Sport psychology his heavy underrated and is by far the most important to overcome mindset limitations or the above won’t matter.
- Other factors: Motivation, environment, stress level, recovery etc.
I’ll use myself as an example. For the past 5 years I concentrated mostly on powerlifting, and the first 3 years I solely focused on strength, not size. But during my last 2-3 years in powerlifting I would include 4-12 weeks of bodybuilding-type training once or twice per year. Oddly enough, I found that during those 4-12 weeks I could gain more muscle size than most guys doing bodybuilding training year-round would gain in 6-12 months!
Because before powerlifting, I’m talking pre-2012, I competed in bodybuilding, training for mostly size and was about 80kg@ 5% on stage. Once I took up powerlifting I shot up to 100kg at about 13% in few months. Then the next 2 years I maintained 15-20% getting up to a max 112kg. It not until I made the focus on dedicated bodybuilding/hypertrophy cycles I’ve managed to gain a lot of quality muscle getting up to 130kg@20%. I truly believe that without my foundation in strength training my gains would have been much slower and vis versa, I am much stronger having a lot more muscle.
While there have been no studies on the subject, I speculate that the higher adaptive demand of powerlifting/ strength training turns the body into a more adaptive machine, giving your body the capacity to adapt with greater training stress. So when you switch to a bodybuilding cycle, you had the physical capability to produce greater hypertrophy stress, the body is able to gain at a much faster rate because you are strong.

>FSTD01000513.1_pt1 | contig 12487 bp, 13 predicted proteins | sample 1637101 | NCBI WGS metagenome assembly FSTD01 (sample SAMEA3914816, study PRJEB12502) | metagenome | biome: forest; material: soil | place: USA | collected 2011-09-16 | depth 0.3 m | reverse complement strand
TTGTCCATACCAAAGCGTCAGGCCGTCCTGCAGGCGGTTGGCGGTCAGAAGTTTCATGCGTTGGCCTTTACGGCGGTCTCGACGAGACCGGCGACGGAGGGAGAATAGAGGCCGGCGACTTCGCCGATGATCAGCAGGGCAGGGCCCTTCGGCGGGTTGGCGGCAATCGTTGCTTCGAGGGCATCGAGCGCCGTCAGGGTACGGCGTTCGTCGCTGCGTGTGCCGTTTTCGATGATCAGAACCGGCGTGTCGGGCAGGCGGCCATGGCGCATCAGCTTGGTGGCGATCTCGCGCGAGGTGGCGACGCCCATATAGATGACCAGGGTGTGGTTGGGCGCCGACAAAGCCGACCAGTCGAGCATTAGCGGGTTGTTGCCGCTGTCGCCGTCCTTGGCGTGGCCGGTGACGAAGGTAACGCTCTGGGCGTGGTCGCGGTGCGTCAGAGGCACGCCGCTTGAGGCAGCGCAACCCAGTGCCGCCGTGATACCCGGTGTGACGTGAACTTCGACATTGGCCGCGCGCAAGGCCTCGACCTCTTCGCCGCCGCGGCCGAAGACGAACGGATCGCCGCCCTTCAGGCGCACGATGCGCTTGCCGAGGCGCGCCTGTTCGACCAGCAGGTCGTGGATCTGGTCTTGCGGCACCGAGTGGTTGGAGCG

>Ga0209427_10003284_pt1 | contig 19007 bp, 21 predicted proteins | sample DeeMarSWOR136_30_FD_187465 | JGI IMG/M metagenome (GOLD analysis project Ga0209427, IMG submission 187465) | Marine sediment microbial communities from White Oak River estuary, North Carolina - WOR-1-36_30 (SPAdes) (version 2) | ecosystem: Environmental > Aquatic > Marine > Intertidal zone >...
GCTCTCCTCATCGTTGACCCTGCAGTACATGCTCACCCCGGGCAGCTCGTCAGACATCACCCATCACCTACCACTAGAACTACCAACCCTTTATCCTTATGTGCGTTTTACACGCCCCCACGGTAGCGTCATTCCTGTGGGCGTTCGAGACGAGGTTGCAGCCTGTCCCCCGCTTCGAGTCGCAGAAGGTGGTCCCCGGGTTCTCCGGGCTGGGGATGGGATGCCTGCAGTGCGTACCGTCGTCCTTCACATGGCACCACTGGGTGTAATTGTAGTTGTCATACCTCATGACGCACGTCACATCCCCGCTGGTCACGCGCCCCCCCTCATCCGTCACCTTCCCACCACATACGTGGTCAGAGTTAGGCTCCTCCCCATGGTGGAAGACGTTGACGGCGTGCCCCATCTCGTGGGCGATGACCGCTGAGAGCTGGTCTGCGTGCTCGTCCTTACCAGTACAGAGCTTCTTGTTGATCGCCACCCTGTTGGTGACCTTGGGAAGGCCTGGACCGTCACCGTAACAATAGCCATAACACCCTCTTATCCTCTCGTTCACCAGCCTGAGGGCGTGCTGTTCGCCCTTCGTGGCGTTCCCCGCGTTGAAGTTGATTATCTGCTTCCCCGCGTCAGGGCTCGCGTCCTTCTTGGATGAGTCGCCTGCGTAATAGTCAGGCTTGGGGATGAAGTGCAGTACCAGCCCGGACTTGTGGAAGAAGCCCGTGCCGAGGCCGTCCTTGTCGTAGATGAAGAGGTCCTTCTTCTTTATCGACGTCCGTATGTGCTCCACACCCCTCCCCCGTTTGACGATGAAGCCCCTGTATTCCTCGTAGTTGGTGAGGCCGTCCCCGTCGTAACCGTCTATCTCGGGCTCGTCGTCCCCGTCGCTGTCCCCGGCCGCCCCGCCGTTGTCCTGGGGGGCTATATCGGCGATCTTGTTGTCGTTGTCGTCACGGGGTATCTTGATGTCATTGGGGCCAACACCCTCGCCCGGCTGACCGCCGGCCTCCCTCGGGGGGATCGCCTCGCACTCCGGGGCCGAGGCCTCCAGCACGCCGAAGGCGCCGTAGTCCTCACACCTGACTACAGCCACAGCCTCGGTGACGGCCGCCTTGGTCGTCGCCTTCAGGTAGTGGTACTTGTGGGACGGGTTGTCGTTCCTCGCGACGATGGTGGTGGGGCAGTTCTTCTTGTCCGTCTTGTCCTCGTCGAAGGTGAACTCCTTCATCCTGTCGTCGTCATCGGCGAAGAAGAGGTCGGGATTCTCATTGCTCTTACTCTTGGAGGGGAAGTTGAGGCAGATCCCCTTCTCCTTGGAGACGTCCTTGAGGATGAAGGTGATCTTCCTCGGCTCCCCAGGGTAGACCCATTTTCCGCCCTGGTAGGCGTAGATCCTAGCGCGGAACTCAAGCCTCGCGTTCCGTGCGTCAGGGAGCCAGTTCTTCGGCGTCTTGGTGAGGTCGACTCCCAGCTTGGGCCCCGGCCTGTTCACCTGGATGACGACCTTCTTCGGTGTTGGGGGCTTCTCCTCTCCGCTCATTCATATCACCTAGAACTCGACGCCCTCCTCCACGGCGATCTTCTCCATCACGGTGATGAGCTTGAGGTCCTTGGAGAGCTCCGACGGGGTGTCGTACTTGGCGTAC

This doesn’t mean that one should stop doing bodybuilding training, but rather that anybody wanting more size should include phases of strength, power, hypertrophy training.
Key No. 3: Strength is a Skill
Mastering any physical skill takes practice/training. Practice is repetition of an action with the goal of improvement. Our philosophy is do not practice a single bad rep, don’t train to fail. “bad reps” will re-enforce your neural pathways to do exactly that… “bad reps”. Its not the amount of training you put in, it’s the quality and effectiveness of that training that counts. Effective training is consistent, intensively focused and targets content or weaknesses that lie at the edge of one current abilities. So if effective practice is the key the how can we get the most out of our training time;
- Need to be in the right environment away from distractions. A place the keep your focus at the task at hand i.e. powerlifting club
- Start slowly or with trainings (i.e. bands, boxes etc) in a way that forces quality repetition.
- Gradual increase in speed and load of the quality repetitions and you have a better chance hitting bigger weights.
- Studies show that elite athletes spend 50 to 60 hours per week to there allotted task weather that includes training, recovering, eating, meditating, mental practice etc and effective practice is allot in a bunch of short durations. So frequency, focus, consistency and rest.
- Mentally Practice. Once a physical skill has been practiced you can then reinforce that action by imaging it. Studies show this can be just as effective as the physical action itself.